A brief history of iconic Cragar S/S wheels

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1964 Dodge Polara with Cragar S/S wheels Don Rutt

Hot rodding is all about making your vehicle unique, expressing your vision, and of course, going fast. Wheel choice could be a major factor in all of those aspects. When hot rodding was really taking off in the 1950s and ’60s, there wasn’t much to choose from when it came to aftermarket wheels. Roy Richter changed that.

Richter purchased Cragar Industries in 1955 and set a goal of producing a stylish wheel design that met hot rodders’ needs. Prior to aftermarket wheels gaining popularity, customizers had few options. Original equipment pieces were often modified or mixed and matched to reach the desired look. The process left a bit to be desired when it came not only to appearance, but also fitment.

The look of the Cragar S/S wheel was borne of necessity, with the spokes’ shape helping to increase strength. The main distinction was changing the attachment point for each spoke to the center hub. By making each spoke have a greater depth of attachment, the wheel gained the strength needed for high-speed stability. Perfect for drag racers.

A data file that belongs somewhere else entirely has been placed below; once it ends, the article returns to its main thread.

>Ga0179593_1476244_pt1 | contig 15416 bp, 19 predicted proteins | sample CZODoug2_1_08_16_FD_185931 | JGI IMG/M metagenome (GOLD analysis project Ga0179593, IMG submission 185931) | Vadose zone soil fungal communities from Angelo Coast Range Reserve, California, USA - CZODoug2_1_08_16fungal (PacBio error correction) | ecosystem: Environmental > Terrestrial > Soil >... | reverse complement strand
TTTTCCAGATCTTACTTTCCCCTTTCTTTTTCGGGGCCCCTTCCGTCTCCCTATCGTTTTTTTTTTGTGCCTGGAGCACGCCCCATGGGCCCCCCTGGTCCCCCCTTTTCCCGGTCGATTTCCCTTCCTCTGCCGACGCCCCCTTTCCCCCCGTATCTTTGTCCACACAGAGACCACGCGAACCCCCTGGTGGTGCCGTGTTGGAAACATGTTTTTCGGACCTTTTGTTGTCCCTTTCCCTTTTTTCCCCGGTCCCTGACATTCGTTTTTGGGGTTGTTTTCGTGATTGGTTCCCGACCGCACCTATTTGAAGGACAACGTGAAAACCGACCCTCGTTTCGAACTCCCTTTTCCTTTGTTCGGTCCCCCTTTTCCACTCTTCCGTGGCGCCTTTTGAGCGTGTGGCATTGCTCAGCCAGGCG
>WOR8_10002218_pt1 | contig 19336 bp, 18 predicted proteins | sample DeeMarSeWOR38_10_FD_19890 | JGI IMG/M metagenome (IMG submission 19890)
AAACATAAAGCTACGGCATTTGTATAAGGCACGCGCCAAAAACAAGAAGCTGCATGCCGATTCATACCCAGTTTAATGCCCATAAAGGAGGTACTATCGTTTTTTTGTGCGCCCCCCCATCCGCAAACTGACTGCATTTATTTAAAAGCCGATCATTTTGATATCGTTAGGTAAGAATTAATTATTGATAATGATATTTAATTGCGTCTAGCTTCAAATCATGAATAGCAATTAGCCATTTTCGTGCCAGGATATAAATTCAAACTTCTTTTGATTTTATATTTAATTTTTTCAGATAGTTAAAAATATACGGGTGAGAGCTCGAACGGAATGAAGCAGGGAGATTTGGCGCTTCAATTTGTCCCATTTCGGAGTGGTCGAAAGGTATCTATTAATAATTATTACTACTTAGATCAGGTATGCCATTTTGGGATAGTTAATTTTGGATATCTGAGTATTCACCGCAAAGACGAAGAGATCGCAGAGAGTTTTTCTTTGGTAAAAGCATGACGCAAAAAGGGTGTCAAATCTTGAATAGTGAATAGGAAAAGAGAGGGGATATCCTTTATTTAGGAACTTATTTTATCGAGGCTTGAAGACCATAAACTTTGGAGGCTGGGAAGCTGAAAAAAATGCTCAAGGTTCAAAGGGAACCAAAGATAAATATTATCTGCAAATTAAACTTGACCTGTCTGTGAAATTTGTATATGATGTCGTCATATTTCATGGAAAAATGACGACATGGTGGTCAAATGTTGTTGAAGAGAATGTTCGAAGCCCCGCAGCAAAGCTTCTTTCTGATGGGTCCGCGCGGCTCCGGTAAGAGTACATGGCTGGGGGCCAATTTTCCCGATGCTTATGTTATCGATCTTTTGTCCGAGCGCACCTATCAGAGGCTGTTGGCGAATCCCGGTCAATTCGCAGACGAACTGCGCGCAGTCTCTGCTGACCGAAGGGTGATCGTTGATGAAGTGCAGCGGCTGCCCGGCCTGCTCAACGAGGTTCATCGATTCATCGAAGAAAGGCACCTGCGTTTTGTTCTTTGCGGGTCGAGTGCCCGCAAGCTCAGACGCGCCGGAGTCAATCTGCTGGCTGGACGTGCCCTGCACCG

The S/S design quickly gained popularity following its introduction in 1964. A staple of the muscle car image, it has spawned a subset of imitators over the years, but the S/S has always been the go-to wheel for any owner who wants that late-’60s look. Fortunately, they are still available new, in a variety of sizes to fit whatever project car you’re working on.

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